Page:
The Telework Enhancement Act of 2010 which passed the House of Representatives and was sent to Obama last week requires each executive agency to establish a policy under which federal employees would be able to work remotely to the maximum extent possible without impacting performance or agency operations. The issue has been discussed for years but supporters are cheering the recent passage of the bill which they say will increase worker productivity, save money, and help save the environment.

 

More federal workers teleworking could be a boon to technology suppliers, according to some of the companies who supported the legislation and are part of the Telework Exchange, a public-private partnership that supports telecommuting among Federal employees. But while the prospect of more laptops seemed a natural conclusion to such legislation, the Telework Exchange had no immediate predictions or government IT purchases as a result. According to the Telework Research Network, however, the bill could save taxpayers over $15 billion a year, and the savings would pay for the five-year cost of implementing the programs (approximately $30 million) in just one snow day.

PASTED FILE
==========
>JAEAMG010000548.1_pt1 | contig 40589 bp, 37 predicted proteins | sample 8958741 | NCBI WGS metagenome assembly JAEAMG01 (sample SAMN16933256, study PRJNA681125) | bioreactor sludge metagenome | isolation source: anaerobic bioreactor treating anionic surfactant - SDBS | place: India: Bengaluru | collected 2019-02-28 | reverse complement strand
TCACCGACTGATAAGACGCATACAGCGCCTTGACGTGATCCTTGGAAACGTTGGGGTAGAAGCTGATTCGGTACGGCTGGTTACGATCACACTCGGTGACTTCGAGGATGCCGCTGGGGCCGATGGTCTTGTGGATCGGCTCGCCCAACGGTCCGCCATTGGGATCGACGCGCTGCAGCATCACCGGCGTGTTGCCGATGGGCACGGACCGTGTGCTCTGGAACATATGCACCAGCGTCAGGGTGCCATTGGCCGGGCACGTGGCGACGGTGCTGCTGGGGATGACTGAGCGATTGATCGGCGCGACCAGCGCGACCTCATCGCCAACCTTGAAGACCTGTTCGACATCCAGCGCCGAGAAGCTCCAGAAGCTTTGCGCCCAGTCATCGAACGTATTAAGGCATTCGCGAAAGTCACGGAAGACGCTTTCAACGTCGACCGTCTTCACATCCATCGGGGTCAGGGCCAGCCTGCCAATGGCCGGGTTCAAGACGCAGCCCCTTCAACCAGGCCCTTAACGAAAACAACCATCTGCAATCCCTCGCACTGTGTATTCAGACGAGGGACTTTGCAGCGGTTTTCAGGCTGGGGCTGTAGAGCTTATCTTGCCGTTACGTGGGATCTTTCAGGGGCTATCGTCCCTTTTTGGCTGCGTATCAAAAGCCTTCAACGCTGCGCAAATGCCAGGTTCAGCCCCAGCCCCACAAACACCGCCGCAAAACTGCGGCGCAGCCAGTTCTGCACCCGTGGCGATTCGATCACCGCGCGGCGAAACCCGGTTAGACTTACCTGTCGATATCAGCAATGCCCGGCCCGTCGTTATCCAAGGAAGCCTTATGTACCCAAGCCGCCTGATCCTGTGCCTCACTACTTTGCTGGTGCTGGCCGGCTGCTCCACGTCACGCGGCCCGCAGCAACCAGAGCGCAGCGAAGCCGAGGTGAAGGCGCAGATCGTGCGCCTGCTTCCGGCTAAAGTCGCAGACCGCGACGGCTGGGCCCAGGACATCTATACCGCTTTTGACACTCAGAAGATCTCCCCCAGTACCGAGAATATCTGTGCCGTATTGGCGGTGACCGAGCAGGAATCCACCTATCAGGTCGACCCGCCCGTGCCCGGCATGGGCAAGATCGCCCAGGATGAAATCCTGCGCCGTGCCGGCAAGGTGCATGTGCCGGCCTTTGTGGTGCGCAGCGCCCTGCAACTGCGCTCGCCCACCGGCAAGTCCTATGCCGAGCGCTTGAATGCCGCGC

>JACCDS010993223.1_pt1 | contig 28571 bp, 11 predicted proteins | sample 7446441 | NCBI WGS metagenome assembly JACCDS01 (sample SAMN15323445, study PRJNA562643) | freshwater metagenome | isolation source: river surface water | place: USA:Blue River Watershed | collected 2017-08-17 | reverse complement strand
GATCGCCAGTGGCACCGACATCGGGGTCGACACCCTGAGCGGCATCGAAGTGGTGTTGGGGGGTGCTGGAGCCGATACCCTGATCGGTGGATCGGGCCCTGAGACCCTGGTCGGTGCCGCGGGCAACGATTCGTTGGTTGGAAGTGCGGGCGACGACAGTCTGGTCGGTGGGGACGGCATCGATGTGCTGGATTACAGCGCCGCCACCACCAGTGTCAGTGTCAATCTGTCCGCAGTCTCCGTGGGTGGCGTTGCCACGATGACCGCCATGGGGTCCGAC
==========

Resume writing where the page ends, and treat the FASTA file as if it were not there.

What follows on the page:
The digital equivalent to paintings that look more like photos may well be the surreal and super realistic images being created by today’s digital photographers using digital cameras, a personal computer and something called HDR (High Dynamic Range) photography processing.